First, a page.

It’s finally the season to get back to performance and competition with our horses and dogs. After a long, hard winter in the Pacific Northwest, we are very ready to get back to work!
Most of the things we ask our four legged friends and partners to do are very challenging for the spine. Particularly for horses who are asked to do most or all of their work with equipment and people on their backs. This applies also for dogs, however, especially dogs involved in high impact sports like agility, dock jumping, flyball, or other endeavors.
In order to keep our competition partners in optimum shape, I recommend regular bodywork such as massage and chiropractics.
Most of us are familiar with the benefits of massage to maintain and improve muscle health, but what about chiropractic care?
Let’s begin with what chiropractic care even is. When doing a chiropractic assessment, what I or another practitioner is looking for is not so much vertebrae that are out of place, but vertebrae or segments of the spine that are not moving optimally. The stiff places can be the result of a chronic condition like arthritis, or they can be from muscles tightening around spinal segments due to injuries or simply the stress of physical activity.
A chiropractic adjustment is a small amplitude, high speed force applied to a specific vertebra in a specific angle. Basically we deliver a firm twitch to the area we determine needs an adjustment. This movement triggers the stretch reflexes in the tendons around the area causing a reflexive relaxation of the muscles associated.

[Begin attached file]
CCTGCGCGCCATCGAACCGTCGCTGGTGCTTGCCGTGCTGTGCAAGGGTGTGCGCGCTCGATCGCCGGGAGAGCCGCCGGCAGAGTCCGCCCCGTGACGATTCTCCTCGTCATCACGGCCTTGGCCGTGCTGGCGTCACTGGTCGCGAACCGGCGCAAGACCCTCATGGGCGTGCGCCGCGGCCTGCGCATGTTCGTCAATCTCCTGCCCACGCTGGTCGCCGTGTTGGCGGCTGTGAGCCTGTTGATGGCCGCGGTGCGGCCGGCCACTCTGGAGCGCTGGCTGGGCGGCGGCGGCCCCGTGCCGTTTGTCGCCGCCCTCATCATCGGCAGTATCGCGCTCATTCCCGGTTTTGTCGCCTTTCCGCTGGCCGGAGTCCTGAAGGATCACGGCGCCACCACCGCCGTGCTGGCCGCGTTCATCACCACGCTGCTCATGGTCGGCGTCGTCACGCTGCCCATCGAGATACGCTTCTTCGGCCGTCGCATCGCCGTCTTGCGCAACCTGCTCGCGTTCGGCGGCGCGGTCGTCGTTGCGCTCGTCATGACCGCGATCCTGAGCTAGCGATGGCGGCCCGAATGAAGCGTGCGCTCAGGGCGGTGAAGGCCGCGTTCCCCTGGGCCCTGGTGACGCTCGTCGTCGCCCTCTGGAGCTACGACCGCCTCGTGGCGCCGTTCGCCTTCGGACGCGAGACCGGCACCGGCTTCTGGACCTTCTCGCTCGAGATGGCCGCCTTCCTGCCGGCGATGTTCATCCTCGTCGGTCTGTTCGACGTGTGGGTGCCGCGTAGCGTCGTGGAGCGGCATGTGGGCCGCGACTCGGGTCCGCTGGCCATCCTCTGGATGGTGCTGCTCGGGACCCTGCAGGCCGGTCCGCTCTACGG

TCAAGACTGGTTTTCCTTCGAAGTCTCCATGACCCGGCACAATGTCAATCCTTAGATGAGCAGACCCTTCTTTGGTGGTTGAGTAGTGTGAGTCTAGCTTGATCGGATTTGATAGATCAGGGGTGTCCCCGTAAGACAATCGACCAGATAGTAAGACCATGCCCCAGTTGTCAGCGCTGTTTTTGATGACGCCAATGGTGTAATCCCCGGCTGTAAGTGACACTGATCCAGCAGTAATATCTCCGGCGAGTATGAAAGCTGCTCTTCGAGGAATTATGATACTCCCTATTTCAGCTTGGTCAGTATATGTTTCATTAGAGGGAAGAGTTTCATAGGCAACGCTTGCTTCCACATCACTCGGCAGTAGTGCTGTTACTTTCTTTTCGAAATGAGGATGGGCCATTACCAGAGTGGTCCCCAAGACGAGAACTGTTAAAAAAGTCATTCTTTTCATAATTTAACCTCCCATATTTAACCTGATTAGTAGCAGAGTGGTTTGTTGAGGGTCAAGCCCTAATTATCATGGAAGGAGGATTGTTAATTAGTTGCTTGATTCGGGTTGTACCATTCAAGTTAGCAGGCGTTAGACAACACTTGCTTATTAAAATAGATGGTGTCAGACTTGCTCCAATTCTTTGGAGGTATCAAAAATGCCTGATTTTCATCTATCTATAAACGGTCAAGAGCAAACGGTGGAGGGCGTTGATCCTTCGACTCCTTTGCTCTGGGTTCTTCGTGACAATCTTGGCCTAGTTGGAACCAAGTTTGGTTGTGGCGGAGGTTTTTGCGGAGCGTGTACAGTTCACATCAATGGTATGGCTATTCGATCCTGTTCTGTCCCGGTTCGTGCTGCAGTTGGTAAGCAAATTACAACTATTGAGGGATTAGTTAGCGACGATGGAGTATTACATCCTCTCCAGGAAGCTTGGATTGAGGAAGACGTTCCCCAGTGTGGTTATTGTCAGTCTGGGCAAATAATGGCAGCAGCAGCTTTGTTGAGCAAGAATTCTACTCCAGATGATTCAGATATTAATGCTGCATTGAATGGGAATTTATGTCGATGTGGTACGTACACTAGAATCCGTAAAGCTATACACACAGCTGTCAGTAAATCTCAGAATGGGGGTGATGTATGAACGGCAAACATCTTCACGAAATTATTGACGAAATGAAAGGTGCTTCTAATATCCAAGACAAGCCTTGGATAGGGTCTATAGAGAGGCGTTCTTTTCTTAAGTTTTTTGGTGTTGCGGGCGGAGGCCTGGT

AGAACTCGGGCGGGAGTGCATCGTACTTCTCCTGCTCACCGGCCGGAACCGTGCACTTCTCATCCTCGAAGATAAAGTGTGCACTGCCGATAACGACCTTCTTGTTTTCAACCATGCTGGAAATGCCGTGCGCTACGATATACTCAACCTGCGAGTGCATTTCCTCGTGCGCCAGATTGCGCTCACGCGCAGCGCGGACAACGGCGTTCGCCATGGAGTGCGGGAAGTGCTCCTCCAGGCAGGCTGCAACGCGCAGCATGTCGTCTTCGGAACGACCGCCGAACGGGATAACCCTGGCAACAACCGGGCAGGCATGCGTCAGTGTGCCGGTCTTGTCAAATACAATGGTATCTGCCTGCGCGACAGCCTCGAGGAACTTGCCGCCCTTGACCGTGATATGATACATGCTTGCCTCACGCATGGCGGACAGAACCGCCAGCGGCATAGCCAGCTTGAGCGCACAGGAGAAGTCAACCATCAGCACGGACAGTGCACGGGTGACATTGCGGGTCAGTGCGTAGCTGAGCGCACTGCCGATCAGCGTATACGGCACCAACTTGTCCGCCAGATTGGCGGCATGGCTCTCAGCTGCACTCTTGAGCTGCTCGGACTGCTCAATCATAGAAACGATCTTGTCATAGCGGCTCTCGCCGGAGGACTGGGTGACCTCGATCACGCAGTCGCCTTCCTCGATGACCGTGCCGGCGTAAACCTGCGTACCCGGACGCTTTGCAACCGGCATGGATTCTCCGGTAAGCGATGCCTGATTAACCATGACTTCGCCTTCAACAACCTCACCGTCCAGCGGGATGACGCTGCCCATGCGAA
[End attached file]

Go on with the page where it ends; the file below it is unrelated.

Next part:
Especially in athletes or other individuals who have small injuries and don’t have chronic problems these adjustments can bring immediate relief and improved function to the area.
I have had some patients walk in lame and walk out sound after an adjustment. I have also had some patients who had long term flexibility issues and after just one or two adjustments were suddenly able to move their necks more freely. One patient had never been a flexible horse and it was explained by the fact that she was a solid, strong horse. However, after an adjustment at the base of her neck she was suddenly able to perform proper 20m circles and do lateral work at a level she had never been able to before.
Athletes who undergo a lot of spinal stress certainly benefit the most, this includes high impact activities like jumping, or activities that involve extreme bending at speed such as pole bending, barrel racing, etc.
I highly recommend that all athletes receive assessments and adjustments at least every 3 months while in work, sometimes as often as monthly depending on the level of fitness and performance.
Have questions? Email me! I love blogging, especially when I know it’s answering my tribe’s questions.
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